It wasn’t that long ago that Casey Buchanan and Steve Geisler jetted off to the Czech Republic in search of a bathtub.

Not just any old bathtub, though. A beer bathtub.

The tub would be shipped back to Morning Dew Hop Farm, Buchanan and Geisler’s business, to be used for a beer bath for farm visitors when Geisler and Buchanan open their spa. Beer baths are a Czech tradition with reported medical benefits. Sitting in the bath water, which contains a mixture of beer and water, is thought to help the body flush out certain toxins, reduce overall stress, and rejuvenate skin.

These are special tubs that required a certain amount of skill only a talented and experienced craftsman could have. One Prague man, Josef Fryzelka, specialized in that kind of craftsmanship, and Geisler and Buchanan read about his talent in Forbes Magazine. Thus, Buchanan and Geisler traveled throughout Prague in search of Fryzelka with their backpacks, passports, and lack of an ability to speak Czech. As luck would have it, they happened upon an English-speaker while entering the village of Prague, who pointed them in the direction of the talented tub crafter. Fryzelk had a translator, Petra, who facilitated communication between the men.

The beer bath tubs will be shipped back to their Meigs County farm in the months to come.

It was a unique journey for a unique friendship. The two businessmen bonded years back over a mutual love for The Grateful Dead, as evidenced by a t-shirt Geisler wore to their first encounter. Buchanan was training through a chiropractic internship, and Geisler was a patient.

Both also had a love for craft beer and wanted to enter the craft beer scene in some capacity. Buchanan previously worked as a bartender at Jackie O’s. The hopeful entrepreneurs both noticed an abundance of craft beer suppliers in the area.

The two purchased land near the Meigs County line, thus Morning Dew Hops Farm was born.

Geisler and Buchanan noted that hops farms are few and far between in the state, let alone the region. Hops flourish in arid climates, and a majority of hops plants produced in the United States are cultivated in Washington.

One thing the hops farmers have on their side, though, is Meigs County soil. The county’s land is the sprouting ground of a locally-renowned strain of marijuana.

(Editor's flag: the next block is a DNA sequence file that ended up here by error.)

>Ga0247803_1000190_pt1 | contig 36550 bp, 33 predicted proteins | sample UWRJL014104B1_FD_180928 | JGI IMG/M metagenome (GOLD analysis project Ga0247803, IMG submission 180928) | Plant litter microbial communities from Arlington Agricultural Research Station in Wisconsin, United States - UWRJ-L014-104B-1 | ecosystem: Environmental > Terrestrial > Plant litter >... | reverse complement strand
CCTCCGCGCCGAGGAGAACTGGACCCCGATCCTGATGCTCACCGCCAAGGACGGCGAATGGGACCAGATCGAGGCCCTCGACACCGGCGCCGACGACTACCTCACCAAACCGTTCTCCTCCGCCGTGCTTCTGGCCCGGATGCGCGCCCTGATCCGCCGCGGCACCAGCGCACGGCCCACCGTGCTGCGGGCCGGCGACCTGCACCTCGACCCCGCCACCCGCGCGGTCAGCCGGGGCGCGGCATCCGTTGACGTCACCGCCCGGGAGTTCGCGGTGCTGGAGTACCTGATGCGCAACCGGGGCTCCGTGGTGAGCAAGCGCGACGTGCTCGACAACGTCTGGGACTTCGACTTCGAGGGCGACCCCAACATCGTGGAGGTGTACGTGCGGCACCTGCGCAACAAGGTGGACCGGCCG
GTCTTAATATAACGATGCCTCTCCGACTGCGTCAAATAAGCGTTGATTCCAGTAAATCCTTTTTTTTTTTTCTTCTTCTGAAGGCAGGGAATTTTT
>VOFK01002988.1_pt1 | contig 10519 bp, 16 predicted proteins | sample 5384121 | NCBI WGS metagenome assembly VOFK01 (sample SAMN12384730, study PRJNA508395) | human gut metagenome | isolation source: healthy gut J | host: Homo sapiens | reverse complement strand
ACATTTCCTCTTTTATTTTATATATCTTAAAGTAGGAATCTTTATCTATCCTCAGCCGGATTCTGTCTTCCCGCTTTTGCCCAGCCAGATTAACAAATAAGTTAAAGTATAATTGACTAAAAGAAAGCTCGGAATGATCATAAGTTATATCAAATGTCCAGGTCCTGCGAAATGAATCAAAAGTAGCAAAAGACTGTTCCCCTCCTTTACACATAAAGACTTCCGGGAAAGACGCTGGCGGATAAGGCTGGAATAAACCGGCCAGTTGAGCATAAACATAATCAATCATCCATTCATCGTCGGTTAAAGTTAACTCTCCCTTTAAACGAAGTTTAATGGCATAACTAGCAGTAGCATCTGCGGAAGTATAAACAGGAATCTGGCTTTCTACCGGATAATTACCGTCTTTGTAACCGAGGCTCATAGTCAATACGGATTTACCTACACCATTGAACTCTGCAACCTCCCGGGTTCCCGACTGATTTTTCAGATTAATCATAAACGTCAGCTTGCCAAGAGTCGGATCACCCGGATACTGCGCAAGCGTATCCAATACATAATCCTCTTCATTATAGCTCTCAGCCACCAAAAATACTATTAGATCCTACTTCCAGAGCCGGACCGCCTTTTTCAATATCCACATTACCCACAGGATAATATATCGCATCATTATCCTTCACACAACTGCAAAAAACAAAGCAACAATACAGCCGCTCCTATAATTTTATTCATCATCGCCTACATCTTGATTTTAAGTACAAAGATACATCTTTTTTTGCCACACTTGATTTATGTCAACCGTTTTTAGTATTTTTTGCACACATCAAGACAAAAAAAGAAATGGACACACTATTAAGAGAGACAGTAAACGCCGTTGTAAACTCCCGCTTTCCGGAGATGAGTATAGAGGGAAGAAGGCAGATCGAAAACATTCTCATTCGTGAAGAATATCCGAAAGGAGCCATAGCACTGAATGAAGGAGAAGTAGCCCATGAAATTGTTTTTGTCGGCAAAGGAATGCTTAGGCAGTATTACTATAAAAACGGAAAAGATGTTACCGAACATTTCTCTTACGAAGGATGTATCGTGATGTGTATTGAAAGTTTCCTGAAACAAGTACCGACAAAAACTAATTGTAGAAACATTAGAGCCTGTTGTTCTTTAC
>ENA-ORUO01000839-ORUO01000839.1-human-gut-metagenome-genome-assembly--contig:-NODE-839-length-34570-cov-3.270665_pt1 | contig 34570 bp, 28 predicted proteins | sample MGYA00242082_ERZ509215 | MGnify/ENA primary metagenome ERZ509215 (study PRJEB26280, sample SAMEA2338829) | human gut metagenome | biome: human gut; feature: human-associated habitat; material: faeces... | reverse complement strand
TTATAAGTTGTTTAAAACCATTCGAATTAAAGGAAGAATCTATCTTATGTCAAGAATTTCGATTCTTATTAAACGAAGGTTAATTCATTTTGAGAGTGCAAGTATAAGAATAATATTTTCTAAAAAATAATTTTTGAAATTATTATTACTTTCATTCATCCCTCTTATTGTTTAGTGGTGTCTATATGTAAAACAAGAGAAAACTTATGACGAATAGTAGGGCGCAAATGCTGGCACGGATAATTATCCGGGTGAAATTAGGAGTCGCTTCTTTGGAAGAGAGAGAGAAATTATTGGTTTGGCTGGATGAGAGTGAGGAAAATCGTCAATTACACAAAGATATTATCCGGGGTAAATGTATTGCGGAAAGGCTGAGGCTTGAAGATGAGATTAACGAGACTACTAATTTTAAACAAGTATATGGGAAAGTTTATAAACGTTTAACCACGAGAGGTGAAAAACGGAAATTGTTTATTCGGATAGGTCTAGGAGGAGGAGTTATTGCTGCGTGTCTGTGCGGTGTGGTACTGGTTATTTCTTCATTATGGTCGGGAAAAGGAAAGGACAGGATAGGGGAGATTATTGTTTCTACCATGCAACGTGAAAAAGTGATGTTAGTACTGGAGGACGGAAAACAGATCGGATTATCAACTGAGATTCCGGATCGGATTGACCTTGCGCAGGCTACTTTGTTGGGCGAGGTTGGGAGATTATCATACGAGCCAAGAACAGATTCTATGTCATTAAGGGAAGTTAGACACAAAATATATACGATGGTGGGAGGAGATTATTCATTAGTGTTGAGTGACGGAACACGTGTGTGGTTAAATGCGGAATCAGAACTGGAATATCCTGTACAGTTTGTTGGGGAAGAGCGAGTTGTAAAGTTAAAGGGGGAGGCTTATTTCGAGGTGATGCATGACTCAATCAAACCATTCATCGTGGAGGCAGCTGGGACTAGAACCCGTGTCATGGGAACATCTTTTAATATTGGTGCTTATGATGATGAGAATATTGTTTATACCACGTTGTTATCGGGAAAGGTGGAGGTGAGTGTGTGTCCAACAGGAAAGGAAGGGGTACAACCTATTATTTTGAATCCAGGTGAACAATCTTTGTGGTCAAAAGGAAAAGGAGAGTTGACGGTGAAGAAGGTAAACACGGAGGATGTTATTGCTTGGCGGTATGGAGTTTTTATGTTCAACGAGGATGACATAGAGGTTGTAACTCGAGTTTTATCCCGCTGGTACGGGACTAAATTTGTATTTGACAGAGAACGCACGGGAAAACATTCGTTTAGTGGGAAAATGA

“In a way, it’s like the new Meigs Gold,” Geisler said of the hop plants on the farm.

In Ohio, Chinook hop plants are the most commonly grown. Morning Dew grows Chinook, but also a hops plant called Cascade, Buchanan explained. The harvesting process requires a bit of work. Hops buds grow on long vines, and these vines are strung up toward the sky. Buchanan and Geisler, sometimes with the help of Ohio University interns, cut away at the top and the bottom of the vines. The vines are then dried — 150 pounds of wet hops turn into roughly 50 pounds of dry hops — and then processed through a pelletizer.

The part of hops buds that give beer its signature bite is called Lupulin, a yellow powdery substance tucked away in the core of the bud. Geisler and Buchanan said Lupulin powder is also commonly found in sleep remedies.

Many craft beer drinkers in the county may have already had a taste of Morning Dew. In 2018, Geisler and Buchanan sold their hops to Little Fish Brewing Company, which resulted in the brewery making a specialty beer called Estate #3, a farmhouse ale with bite.

The farm has efforts other than hops production: an apiary, an organic garden, and even mushroom logs. In addition, cabins rest on the farm’s lands for those who may desire a quiet escape.

“It’s a nice change of pace from city life,” Geisler said.

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